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Sad Girl Mixtape is a solid introduction to who Cassyette is set to become

"Sad Girl Mixtape"

Release date: 11 November 2022
7/10
Cassyette Sad Girl Mixtape Album Artwork
11 November 2022, 14:50 Written by Ims Taylor
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Across the last year or so, Cassyette's been on the scene and has shown off a flipbook of musical leanings.

From her appearance on the scene at Download Pilot, just two songs out but already being proclaimed ‘a fucking rockstar’ by Frank Carter, who she joined on stage for the pair’s collab “Off With His Head.” What Cassyette played at her own early tent set was captivating; an unearthly intensity and magnetic oddness running through the likes of Dear Goth and the not-yet-released Prison Purse. Her first few tunes were abrasive punk magic, and as a result her rise has been astronomical since. Now, the Cassyette we meet on her debut mixtape is somewhat more tame – but she makes it suit her.

The opening statement, “Mayhem,” is one of the EP’s most restrained, leaning into the grungier route with a delightfully retro feel alongside her gravelly belt-along choruses. It’s also one of the most confident moments of the mixtape - Cassyette sounds totally at home, a classic icon for the new class. The other spots where she sounds completely and brilliantly in control are the times she gets to unleash a straight-up anthem - single “Sad Girl Summer” is an effervescent, emo, ever-loopable banger to the core. It’s easy to picture her ever-growing crowds screaming this one out for years to come, as they have been doing this summer, and Cassyette shines leading her gang of sad girls through a singalong. “Take Take Take,” though a little angsty, still packs the qualities that make “Sad Girl Summer” such a highlight, a pop-rock masterclass that gives Cassyette’s vocals a spotlight and provides a gut-wrenching bite of catharsis and frustration.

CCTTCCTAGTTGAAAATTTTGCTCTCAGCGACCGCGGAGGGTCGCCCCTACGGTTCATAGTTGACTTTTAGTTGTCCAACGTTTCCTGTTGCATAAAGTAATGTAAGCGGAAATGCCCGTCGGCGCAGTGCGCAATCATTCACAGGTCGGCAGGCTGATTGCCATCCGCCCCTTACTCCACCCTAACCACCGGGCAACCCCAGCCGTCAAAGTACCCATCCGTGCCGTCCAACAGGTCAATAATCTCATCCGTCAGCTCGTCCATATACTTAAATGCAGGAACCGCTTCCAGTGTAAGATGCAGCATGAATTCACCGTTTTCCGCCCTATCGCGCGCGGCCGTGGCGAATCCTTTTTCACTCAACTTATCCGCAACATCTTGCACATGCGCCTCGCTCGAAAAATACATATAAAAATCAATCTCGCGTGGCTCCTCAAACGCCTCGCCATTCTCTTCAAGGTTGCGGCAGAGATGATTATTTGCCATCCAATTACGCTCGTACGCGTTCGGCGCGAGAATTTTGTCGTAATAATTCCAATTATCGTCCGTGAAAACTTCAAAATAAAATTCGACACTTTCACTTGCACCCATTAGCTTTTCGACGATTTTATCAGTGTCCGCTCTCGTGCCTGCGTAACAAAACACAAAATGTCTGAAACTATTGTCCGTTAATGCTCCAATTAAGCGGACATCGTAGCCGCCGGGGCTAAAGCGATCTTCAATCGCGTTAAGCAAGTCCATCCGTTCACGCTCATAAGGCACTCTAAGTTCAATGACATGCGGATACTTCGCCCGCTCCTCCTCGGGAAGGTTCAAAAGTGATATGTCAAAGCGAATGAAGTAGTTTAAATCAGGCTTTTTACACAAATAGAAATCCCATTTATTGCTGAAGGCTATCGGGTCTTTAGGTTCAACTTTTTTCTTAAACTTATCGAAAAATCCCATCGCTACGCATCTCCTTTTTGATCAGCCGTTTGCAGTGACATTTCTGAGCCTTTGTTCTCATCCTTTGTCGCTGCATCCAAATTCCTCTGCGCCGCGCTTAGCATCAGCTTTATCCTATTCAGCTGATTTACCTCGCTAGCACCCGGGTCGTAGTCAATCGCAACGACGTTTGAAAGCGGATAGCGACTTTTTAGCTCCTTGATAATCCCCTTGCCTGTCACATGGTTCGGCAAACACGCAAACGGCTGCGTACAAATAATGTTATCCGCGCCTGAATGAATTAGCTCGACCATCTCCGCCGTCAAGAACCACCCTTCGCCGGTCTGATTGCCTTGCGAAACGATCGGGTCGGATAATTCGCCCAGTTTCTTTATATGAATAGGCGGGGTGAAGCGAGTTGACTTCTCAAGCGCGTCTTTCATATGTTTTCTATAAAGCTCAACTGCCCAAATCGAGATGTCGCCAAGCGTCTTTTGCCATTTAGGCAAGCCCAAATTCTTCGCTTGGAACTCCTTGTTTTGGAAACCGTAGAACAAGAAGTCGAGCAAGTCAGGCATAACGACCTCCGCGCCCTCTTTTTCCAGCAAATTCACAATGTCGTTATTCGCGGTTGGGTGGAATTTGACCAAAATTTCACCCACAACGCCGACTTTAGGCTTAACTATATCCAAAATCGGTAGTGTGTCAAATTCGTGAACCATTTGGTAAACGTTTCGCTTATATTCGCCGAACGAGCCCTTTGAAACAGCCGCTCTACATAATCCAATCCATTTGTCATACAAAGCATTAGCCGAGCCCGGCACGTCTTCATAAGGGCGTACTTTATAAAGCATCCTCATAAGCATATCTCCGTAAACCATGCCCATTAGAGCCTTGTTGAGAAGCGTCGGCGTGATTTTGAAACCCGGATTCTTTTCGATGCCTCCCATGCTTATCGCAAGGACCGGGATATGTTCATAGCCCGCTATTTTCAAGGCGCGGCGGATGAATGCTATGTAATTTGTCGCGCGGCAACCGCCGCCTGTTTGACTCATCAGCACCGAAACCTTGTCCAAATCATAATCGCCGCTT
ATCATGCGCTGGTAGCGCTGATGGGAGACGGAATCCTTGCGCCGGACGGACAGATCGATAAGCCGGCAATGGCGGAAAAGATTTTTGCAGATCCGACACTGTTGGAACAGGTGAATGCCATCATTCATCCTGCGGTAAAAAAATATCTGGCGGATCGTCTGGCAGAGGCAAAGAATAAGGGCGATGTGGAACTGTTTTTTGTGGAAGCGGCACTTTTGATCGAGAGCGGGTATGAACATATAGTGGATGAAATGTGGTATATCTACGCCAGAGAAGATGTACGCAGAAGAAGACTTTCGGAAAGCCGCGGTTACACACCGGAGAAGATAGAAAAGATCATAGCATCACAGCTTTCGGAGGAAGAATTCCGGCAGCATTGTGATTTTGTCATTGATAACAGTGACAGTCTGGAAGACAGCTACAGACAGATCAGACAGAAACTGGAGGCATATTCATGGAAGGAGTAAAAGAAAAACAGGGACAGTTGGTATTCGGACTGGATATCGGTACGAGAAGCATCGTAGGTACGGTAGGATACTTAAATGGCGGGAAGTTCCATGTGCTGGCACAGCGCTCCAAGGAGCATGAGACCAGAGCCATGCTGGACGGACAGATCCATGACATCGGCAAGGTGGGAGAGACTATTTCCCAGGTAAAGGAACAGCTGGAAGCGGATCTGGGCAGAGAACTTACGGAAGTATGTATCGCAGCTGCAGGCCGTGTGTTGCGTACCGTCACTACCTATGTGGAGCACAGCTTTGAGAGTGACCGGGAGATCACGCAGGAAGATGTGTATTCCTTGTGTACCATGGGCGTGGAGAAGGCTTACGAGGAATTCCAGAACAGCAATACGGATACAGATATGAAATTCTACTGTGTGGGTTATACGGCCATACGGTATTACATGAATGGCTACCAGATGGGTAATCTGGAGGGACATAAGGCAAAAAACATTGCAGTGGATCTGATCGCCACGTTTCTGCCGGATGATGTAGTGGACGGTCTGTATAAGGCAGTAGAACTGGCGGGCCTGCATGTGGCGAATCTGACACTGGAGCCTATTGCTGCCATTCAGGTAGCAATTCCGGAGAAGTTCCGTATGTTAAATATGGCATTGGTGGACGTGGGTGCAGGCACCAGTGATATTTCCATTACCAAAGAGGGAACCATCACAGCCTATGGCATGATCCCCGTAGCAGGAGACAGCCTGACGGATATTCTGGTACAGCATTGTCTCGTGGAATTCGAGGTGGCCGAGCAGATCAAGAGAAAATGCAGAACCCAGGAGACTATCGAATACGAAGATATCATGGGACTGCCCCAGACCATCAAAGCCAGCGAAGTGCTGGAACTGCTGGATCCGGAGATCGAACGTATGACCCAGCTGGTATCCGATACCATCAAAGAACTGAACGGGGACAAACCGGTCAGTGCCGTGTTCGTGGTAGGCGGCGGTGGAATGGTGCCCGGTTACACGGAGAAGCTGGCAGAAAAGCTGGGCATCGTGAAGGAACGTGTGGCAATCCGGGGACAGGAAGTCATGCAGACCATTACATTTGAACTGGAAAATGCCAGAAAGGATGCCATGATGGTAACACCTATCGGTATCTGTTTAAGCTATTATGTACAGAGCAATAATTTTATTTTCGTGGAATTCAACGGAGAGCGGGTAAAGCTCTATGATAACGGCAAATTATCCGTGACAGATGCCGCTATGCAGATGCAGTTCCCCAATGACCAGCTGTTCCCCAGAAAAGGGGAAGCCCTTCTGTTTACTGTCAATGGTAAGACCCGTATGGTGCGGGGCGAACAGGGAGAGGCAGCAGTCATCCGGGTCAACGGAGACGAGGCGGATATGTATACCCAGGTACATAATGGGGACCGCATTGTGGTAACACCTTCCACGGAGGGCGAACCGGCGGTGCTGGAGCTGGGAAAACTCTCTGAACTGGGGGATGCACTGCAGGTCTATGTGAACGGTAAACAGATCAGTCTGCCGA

Going with the mixtape format, though, Cassyette has had room to play. The likes of “September Rain,” “Dead Roses,” and “Picture Perfect” see her stray into the larger-scale rock tune territory – dark, soaring vocals, slashing riffs, dense textures. There’s plenty here to headbang and jump around to, but something about the darker moments don’t gel. Despite Cassyette’s definite aptitude for the sludgier, gothier side of punk, it feels like she doesn’t quite go for it as much as she could. Then, on the absolute flipside, you have “Die Hate Cry,” a guttural, grinding moment of punctuation that sees Cassyette just growl for a minute; feral, explosive and totally off-kilter when compared to the the rest of the mixtape. It’s a glorious and gory extreme, but would deliver even more if those seeds of aggression pierced through elsewhere.

This isn’t necessarily meant to be Cassyette’s coherent first opus - this is a whistle-stop tour of everything that excites her, and that’s exciting to hear. She’s got plenty up her sleeve, and plenty of nerve to pull it off with.

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